Fertility after cervical cancer explained

22 January 2016

Next week marks the beginning of Cervical Cancer Prevention Week, which takes place from 24 – 30 January. Over 3,000 women are diagnosed with cervical cancer in the UK each year and this preventable disease is most commonly diagnosed in women under 35 and those over 65.

Unfortunately, cervical cancer treatments can affect fertility, making a diagnosis even more difficult for women who have not yet started a family or who planned on having more children.

With cervical cancer, the more advanced the cancer is the higher the risk of treatments affecting fertility. Miss Tania Adib, Consultant Gynaecologist at The Lister Hospital, part of HCA Healthcare UK comments, “If caught early then the treatment for cervical cancer can be conservative, removing only a portion of the cervix, called a cone biopsy.

“If the cancer is a little more advanced then a radical trachelectomy to remove the cervix can be performed. This procedure also removes some tissue around the cervix and the lymph glands, but leaves the uterus in place.” 

If cervical cancer is diagnosed in an advanced stage, the common treatment is to undergo a combined treatment of chemotherapy and radiotherapy, which leaves women unable to have children.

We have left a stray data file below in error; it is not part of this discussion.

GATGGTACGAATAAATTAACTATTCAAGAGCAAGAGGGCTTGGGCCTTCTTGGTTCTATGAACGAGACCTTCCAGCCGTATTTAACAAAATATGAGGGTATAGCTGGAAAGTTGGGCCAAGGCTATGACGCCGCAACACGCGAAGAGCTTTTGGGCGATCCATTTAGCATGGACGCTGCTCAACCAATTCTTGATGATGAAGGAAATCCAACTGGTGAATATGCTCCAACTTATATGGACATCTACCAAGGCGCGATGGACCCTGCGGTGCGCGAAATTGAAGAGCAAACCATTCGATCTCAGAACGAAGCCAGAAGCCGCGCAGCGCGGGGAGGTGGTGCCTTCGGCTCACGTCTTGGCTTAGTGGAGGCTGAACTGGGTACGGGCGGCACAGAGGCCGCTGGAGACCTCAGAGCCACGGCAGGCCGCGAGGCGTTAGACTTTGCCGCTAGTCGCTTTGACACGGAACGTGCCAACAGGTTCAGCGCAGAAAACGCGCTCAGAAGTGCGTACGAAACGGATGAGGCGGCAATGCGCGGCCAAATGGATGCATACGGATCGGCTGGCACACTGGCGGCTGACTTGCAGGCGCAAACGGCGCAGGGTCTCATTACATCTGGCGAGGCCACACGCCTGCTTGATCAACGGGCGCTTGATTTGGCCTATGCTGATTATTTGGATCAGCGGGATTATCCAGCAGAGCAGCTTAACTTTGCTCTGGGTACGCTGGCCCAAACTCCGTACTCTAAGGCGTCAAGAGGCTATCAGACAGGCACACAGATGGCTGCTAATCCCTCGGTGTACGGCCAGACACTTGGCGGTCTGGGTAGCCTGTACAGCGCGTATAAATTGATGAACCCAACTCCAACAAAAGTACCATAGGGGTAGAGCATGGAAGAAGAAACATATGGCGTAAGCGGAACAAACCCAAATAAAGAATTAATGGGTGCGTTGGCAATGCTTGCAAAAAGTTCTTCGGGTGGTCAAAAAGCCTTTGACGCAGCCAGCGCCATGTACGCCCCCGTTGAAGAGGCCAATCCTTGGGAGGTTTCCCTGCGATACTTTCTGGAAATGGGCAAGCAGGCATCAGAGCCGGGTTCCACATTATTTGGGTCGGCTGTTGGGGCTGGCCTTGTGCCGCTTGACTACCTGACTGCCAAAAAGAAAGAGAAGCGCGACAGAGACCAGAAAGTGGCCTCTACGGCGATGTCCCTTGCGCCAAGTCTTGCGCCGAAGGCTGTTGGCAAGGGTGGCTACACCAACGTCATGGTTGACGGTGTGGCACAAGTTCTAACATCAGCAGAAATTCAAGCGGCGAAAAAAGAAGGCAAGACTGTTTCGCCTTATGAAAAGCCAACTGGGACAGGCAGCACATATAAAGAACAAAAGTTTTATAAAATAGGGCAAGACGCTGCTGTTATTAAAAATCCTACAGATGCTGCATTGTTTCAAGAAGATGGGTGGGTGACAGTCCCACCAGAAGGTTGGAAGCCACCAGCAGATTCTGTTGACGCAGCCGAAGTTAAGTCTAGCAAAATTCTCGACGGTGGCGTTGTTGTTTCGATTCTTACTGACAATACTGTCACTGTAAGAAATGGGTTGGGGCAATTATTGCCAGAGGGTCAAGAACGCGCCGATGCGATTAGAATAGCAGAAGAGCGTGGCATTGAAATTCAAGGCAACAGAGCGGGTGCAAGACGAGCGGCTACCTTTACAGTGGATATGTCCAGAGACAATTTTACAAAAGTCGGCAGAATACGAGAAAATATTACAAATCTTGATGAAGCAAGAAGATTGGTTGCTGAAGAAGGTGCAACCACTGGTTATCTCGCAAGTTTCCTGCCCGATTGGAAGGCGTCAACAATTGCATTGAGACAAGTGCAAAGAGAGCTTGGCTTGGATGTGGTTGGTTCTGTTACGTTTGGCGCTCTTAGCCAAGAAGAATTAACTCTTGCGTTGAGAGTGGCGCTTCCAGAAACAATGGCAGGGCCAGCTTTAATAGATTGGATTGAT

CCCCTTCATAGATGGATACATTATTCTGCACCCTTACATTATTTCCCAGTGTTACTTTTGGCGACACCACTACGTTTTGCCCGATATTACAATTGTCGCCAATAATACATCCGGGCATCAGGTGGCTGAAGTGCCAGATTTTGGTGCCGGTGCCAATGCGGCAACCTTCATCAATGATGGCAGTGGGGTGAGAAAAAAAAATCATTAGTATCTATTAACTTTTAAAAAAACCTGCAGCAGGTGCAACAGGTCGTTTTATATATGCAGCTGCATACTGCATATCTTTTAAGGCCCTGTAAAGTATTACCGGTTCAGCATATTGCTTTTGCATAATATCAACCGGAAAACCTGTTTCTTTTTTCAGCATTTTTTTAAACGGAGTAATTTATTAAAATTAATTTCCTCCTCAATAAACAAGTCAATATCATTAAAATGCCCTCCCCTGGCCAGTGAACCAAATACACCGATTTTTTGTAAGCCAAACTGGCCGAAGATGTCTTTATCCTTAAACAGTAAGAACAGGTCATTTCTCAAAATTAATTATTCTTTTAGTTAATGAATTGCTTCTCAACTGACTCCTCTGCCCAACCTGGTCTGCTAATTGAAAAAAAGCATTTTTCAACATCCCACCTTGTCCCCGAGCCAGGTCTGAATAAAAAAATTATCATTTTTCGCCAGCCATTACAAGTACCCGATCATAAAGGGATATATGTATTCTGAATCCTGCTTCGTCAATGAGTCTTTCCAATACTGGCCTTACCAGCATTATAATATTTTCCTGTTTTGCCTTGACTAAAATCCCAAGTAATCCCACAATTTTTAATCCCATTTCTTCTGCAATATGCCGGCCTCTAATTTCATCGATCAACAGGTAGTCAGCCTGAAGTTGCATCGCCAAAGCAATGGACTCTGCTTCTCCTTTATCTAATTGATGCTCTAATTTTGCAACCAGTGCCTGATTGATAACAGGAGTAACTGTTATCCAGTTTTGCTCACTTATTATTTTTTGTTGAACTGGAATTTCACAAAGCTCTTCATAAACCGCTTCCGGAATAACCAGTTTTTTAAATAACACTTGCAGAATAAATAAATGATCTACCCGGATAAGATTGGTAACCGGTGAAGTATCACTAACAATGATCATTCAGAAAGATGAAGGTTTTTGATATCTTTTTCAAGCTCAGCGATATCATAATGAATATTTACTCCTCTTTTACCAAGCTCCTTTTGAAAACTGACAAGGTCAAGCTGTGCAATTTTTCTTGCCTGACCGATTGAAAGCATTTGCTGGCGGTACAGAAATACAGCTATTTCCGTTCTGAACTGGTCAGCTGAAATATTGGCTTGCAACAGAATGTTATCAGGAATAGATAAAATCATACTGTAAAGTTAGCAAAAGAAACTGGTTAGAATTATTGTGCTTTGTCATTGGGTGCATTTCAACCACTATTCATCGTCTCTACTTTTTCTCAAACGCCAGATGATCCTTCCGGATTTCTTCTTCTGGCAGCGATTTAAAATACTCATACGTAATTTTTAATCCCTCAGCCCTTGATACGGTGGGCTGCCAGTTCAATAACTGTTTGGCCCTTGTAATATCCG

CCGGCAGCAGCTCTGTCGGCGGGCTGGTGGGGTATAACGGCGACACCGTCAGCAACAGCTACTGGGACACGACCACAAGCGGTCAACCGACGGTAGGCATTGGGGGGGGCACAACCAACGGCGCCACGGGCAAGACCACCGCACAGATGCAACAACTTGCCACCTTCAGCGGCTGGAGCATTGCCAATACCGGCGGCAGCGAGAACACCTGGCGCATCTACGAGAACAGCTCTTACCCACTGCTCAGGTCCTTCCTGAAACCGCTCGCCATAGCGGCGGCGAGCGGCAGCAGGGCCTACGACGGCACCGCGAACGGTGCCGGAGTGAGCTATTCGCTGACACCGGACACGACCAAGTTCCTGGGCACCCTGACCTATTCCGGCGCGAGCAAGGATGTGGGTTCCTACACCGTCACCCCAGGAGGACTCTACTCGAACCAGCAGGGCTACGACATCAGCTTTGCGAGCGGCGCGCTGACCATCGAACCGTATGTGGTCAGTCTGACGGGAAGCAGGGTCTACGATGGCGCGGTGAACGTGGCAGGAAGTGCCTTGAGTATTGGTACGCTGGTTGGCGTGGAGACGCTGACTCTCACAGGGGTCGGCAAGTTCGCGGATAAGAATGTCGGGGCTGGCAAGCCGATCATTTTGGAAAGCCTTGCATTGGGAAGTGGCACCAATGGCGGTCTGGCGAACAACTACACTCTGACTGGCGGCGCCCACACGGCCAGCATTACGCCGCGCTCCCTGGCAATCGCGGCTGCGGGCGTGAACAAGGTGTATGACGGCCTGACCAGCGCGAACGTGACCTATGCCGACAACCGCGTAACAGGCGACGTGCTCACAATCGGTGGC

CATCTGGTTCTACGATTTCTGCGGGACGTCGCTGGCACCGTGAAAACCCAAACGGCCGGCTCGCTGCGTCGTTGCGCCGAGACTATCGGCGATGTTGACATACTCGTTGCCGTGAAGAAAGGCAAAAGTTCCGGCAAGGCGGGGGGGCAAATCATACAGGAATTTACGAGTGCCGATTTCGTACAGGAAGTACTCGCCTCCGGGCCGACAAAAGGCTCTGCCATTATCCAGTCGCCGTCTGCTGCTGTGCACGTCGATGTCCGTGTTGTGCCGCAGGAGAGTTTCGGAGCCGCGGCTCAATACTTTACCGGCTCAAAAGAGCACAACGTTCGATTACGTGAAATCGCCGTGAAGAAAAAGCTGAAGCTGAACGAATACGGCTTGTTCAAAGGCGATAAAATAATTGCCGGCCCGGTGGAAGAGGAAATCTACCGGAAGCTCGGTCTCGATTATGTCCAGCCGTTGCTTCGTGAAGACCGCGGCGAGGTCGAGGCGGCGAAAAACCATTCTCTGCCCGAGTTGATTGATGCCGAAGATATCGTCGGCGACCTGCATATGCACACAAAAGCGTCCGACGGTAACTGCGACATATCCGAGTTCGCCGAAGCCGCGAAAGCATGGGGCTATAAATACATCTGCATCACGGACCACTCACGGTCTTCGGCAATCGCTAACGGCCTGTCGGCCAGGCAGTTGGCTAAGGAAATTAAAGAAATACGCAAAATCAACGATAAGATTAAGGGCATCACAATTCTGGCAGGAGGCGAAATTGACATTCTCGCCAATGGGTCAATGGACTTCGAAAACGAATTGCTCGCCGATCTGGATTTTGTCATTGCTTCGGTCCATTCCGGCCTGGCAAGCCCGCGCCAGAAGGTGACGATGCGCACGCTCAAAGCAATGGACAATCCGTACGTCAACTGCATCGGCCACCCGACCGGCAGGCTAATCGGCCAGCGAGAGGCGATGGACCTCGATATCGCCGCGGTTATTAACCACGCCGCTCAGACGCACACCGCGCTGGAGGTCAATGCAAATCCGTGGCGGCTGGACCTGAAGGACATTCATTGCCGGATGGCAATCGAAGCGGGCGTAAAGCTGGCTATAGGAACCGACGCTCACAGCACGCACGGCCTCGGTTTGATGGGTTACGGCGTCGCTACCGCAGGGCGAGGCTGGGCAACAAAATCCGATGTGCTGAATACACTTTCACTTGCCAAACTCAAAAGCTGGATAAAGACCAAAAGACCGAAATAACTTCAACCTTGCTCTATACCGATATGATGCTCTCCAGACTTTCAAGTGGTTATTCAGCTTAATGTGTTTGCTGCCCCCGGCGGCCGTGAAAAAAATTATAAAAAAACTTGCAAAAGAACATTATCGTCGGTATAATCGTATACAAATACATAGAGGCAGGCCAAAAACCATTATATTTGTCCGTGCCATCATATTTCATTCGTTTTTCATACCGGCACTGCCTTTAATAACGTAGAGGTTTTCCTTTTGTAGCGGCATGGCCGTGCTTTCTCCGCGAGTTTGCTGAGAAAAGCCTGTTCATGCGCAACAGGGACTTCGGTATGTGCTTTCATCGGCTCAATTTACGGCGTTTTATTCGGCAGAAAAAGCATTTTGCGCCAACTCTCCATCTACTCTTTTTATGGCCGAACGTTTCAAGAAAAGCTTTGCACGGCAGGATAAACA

Despite the risks associated with the treatments, there are options available for women who wish to have children in the future asMiss Adib outlines: “Ahead of receiving treatment for cervical cancer, women are able to make arrangements regarding their fertility.

“For a woman with cervical cancer, freezing either eggs or embryos is an option that will increase the chances of having children in the future.“

With the womb left in place after treatment, women can conceive naturally, and the rate of full term pregnancy is high in these women. If the ovarian function has been affected, then they can have the frozen embryos transferred and carried to term.

Currently, there are studies being undertaken to see if it is possible to treat cervical cancer with a lower risk of impacting fertility. Until a more conservative surgical approach can be adopted, Miss Adib emphasises the “importance of cervical cancer screening and the fact that an early diagnosis could prevent future fertility problems.”

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